Today I was startled to find that the satin ribbon in my Meditations For Women Who Do Too Much marks February 27th as the last day that I read anything from this book. It seems somewhat ironic that so much time has lapsed when my entire life is currently devoted to slowing down and meditating.Yet, for some reason I haven't taken time to perform my formerly daily ritual of reading these lovely meditations written by Anne Wilson Schaef.
I am not sure if my neglect in this matter it is a good or a bad thing. Have I been too busy? If so - bad. Or have I been so relaxed that I haven't needed my daily fix? If so - isn't that good?
In any case, it is somewhat fortuitious that today when I finally found time to pick up the book, the daily meditation was focused on something that I have been thinking about. Well, to be honest, I haven't been thinking about it so much as listening to my dear friend *J* talk about it. The concept, or topic, was addiction to adrenaline, related to workaholism. I'm still busy trying to relax, so haven't given much needed attention to my workaholism problem. I do know that I need to start thinking about it. For now, *J* is reading a book on workaholism and sharing what she learns with me. Quite efficient on my part, don't you think?
Back to the meditation...here is what Schaef provided for today:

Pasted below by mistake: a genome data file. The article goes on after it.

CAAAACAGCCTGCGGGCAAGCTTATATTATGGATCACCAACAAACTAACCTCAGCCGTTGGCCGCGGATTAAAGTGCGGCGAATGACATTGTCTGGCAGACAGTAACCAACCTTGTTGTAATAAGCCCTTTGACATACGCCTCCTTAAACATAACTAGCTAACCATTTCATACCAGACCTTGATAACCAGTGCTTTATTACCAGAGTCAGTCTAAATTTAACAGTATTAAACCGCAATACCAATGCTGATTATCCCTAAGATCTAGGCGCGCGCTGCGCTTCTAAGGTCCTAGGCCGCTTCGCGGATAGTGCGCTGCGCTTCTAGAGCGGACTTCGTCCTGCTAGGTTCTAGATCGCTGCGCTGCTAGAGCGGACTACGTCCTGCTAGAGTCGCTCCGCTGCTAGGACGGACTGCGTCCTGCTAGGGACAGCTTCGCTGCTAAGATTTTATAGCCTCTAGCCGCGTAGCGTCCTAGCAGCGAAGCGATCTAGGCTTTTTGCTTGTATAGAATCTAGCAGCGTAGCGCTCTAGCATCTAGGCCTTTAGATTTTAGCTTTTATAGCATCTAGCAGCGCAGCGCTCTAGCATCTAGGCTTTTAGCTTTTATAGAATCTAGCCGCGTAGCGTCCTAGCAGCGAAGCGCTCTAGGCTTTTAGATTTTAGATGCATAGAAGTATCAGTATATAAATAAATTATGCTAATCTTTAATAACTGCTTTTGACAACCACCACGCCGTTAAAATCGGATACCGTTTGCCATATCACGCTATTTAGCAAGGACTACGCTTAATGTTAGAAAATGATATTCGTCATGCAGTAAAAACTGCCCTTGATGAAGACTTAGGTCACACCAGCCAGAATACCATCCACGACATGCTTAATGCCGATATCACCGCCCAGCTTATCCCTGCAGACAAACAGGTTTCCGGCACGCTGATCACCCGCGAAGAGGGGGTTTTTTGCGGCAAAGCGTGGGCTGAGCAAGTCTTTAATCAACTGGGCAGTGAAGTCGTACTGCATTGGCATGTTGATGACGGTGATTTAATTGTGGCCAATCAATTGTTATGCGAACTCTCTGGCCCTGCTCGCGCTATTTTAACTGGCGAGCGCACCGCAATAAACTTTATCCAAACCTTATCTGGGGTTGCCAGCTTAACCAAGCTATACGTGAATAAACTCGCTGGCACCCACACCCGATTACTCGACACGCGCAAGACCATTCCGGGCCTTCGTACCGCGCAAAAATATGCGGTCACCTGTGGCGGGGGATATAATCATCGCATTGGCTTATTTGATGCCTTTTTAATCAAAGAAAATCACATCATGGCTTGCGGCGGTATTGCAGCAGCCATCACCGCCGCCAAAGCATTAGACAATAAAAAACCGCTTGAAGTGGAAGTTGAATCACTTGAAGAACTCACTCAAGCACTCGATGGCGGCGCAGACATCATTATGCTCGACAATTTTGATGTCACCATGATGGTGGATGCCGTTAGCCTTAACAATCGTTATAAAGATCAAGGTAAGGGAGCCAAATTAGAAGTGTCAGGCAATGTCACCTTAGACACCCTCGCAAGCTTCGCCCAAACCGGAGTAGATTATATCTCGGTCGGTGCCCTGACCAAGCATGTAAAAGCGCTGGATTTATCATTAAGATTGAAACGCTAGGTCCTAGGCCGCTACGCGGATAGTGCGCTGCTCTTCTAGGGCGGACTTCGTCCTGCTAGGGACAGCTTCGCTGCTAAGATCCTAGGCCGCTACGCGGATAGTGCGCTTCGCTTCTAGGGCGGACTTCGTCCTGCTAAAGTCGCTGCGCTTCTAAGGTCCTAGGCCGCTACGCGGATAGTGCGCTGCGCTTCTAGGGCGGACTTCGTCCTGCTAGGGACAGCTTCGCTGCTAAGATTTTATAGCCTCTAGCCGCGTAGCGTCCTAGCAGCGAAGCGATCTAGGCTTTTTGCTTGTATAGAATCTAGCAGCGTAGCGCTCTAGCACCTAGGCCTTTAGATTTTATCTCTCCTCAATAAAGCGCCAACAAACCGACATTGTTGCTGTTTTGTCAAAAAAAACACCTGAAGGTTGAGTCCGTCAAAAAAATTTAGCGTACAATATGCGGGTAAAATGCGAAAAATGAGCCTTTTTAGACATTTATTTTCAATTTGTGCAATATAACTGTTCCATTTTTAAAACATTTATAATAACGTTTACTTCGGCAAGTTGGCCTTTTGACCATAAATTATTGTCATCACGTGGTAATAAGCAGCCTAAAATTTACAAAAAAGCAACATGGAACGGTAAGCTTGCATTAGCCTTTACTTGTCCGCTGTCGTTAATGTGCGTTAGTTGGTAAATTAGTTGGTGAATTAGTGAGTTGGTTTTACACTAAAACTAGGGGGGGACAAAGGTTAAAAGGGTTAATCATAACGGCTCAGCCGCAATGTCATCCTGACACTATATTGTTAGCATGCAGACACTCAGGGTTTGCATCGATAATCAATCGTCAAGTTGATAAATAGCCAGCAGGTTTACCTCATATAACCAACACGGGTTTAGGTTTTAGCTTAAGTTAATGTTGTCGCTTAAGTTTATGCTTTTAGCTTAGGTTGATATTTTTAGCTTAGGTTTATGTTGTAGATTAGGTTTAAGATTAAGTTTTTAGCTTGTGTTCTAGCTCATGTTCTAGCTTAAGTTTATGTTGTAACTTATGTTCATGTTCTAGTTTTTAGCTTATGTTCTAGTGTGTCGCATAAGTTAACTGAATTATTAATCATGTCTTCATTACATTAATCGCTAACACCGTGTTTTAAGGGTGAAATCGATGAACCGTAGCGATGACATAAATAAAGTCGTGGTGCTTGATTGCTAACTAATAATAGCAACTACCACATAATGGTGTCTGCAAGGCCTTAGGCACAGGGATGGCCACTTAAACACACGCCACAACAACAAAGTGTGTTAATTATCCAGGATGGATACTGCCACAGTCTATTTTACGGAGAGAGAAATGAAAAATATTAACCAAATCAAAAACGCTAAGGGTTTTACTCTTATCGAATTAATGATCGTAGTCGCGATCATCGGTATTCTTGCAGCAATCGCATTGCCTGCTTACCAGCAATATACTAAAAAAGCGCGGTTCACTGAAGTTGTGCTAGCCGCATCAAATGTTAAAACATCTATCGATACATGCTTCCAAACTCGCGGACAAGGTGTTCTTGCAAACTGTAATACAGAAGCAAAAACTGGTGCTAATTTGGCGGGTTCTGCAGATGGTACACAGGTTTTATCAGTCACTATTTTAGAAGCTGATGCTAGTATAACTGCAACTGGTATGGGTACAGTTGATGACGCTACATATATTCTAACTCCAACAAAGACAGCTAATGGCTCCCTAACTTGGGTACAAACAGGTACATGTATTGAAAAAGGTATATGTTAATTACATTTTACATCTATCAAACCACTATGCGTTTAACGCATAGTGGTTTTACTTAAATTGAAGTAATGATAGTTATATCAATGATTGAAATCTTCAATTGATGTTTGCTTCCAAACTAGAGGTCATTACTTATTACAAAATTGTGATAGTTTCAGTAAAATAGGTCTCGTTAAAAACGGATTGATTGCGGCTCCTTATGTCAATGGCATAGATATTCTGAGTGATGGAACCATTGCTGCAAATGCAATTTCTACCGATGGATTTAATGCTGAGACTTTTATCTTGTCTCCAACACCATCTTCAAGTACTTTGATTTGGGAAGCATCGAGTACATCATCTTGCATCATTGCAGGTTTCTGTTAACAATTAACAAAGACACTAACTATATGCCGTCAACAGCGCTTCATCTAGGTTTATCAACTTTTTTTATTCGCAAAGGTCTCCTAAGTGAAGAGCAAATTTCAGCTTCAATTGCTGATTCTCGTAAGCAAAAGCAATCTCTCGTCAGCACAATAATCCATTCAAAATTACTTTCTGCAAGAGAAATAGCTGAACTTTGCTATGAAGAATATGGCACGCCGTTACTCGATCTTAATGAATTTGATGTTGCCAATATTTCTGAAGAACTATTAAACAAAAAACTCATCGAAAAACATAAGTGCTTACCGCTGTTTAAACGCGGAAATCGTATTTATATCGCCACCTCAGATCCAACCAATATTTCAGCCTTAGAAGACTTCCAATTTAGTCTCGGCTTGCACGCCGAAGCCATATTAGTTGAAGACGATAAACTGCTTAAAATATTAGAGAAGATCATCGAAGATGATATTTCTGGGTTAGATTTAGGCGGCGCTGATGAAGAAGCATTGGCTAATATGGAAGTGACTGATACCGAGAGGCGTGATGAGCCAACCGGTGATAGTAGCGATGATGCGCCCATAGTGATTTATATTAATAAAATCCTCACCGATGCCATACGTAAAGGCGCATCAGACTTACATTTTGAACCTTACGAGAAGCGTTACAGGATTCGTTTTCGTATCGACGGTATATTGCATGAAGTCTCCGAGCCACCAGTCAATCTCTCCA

"They sicken of the calm who know the storm." (Dorothy Parker)
Ah, that adrenaline rush! How we love it! We are so accustomed to dealing with crisis that we get nervous when things get calm.
Many women who are recovering from workaholism and doing too much are beginning to recognize that they have become addicted to their own adrenaline rush. We used to get a "buzz" with the excitement of a new project or an impending deadline. We functioned best under pressure (or so we believed). We got nervous and tense when our lives became too quiet. We needed the emotional arousal. We needed our fix.
Fortunately we began to see that our adrenaline rushes were exhausting our bodies and our beings. Our addiction to our own adrenaline was as destructive to our bodies as drugs or alcohol. Recovery from adrenaline addiction has been a slow, painful process. Yet, we have the hope of a new life and the possibility of living it in a healthy body.
I have discovered that what I used to call numbness
may just be contentment, and contentment feels great.
Interesting. I'll have to think about this.